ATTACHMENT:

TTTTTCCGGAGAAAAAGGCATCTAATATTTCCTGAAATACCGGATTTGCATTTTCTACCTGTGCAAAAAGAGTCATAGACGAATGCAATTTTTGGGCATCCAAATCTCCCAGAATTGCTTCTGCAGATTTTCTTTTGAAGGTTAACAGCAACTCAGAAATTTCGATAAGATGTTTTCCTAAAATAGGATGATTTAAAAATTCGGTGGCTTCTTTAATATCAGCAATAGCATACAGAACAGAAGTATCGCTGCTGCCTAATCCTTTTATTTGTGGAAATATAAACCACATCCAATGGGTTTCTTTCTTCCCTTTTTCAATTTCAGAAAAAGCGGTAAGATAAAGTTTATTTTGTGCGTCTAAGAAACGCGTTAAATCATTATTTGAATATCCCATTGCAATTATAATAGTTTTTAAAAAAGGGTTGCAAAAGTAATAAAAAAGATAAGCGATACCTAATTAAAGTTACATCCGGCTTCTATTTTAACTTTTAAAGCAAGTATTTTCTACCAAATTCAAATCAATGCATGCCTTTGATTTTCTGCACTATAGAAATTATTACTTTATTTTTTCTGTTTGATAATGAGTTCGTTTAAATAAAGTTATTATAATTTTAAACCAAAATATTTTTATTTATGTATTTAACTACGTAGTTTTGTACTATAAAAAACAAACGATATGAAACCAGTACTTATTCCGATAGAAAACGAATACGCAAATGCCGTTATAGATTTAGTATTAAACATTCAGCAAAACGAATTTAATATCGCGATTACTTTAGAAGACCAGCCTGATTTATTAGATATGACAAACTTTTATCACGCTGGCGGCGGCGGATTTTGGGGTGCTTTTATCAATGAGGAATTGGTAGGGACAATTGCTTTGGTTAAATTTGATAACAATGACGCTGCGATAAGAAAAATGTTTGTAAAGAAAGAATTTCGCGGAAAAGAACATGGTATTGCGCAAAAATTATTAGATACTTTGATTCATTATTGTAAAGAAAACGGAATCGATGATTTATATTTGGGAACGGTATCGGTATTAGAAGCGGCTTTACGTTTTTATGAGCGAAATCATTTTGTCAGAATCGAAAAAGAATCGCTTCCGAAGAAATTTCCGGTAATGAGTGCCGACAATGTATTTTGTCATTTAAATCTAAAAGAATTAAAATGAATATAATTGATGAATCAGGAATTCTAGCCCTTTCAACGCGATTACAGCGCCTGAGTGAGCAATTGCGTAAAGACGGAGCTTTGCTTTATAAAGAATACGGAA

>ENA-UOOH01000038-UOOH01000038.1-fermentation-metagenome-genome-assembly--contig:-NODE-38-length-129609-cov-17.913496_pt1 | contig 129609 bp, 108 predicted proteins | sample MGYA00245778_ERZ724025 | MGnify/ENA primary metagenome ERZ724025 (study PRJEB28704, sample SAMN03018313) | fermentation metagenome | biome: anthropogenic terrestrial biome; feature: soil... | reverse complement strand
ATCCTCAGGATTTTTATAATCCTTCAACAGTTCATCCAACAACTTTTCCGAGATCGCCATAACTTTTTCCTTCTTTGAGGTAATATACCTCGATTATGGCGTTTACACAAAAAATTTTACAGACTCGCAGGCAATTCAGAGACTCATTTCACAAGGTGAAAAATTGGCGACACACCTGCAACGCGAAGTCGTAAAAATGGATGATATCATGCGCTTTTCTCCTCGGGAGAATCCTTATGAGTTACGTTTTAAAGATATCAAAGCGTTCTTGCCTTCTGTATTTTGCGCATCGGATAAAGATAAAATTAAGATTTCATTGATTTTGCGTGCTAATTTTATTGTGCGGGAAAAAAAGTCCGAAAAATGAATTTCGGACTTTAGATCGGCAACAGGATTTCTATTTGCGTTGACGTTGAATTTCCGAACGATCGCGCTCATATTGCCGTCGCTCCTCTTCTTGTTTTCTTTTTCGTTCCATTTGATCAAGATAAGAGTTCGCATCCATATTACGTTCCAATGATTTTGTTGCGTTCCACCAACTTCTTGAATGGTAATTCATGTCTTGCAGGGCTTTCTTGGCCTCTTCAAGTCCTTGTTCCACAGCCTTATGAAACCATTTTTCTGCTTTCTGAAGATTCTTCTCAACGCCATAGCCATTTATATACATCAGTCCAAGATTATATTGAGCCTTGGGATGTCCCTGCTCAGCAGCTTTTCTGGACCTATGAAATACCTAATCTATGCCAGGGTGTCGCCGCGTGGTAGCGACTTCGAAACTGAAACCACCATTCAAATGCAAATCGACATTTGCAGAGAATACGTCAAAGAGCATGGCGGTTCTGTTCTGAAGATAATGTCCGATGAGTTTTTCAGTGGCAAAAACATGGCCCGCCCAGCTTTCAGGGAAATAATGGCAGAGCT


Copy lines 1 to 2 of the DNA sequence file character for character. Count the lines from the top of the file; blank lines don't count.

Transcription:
TTTTTCCGGAGAAAAAGGCATCTAATATTTCCTGAAATACCGGATTTGCATTTTCTACCTGTGCAAAAAGAGTCATAGACGAATGCAATTTTTGGGCATCCAAATCTCCCAGAATTGCTTCTGCAGATTTTCTTTTGAAGGTTAACAGCAACTCAGAAATTTCGATAAGATGTTTTCCTAAAATAGGATGATTTAAAAATTCGGTGGCTTCTTTAATATCAGCAATAGCATACAGAACAGAAGTATCGCTGCTGCCTAATCCTTTTATTTGTGGAAATATAAACCACATCCAATGGGTTTCTTTCTTCCCTTTTTCAATTTCAGAAAAAGCGGTAAGATAAAGTTTATTTTGTGCGTCTAAGAAACGCGTTAAATCATTATTTGAATATCCCATTGCAATTATAATAGTTTTTAAAAAAGGGTTGCAAAAGTAATAAAAAAGATAAGCGATACCTAATTAAAGTTACATCCGGCTTCTATTTTAACTTTTAAAGCAAGTATTTTCTACCAAATTCAAATCAATGCATGCCTTTGATTTTCTGCACTATAGAAATTATTACTTTATTTTTTCTGTTTGATAATGAGTTCGTTTAAATAAAGTTATTATAATTTTAAACCAAAATATTTTTATTTATGTATTTAACTACGTAGTTTTGTACTATAAAAAACAAACGATATGAAACCAGTACTTATTCCGATAGAAAACGAATACGCAAATGCCGTTATAGATTTAGTATTAAACATTCAGCAAAACGAATTTAATATCGCGATTACTTTAGAAGACCAGCCTGATTTATTAGATATGACAAACTTTTATCACGCTGGCGGCGGCGGATTTTGGGGTGCTTTTATCAATGAGGAATTGGTAGGGACAATTGCTTTGGTTAAATTTGATAACAATGACGCTGCGATAAGAAAAATGTTTGTAAAGAAAGAATTTCGCGGAAAAGAACATGGTATTGCGCAAAAATTATTAGATACTTTGATTCATTATTGTAAAGAAAACGGAATCGATGATTTATATTTGGGAACGGTATCGGTATTAGAAGCGGCTTTACGTTTTTATGAGCGAAATCATTTTGTCAGAATCGAAAAAGAATCGCTTCCGAAGAAATTTCCGGTAATGAGTGCCGACAATGTATTTTGTCATTTAAATCTAAAAGAATTAAAATGAATATAATTGATGAATCAGGAATTCTAGCCCTTTCAACGCGATTACAGCGCCTGAGTGAGCAATTGCGTAAAGACGGAGCTTTGCTTTATAAAGAATACGGAA

>ENA-UOOH01000038-UOOH01000038.1-fermentation-metagenome-genome-assembly--contig:-NODE-38-length-129609-cov-17.913496_pt1 | contig 129609 bp, 108 predicted proteins | sample MGYA00245778_ERZ724025 | MGnify/ENA primary metagenome ERZ724025 (study PRJEB28704, sample SAMN03018313) | fermentation metagenome | biome: anthropogenic terrestrial biome; feature: soil... | reverse complement strand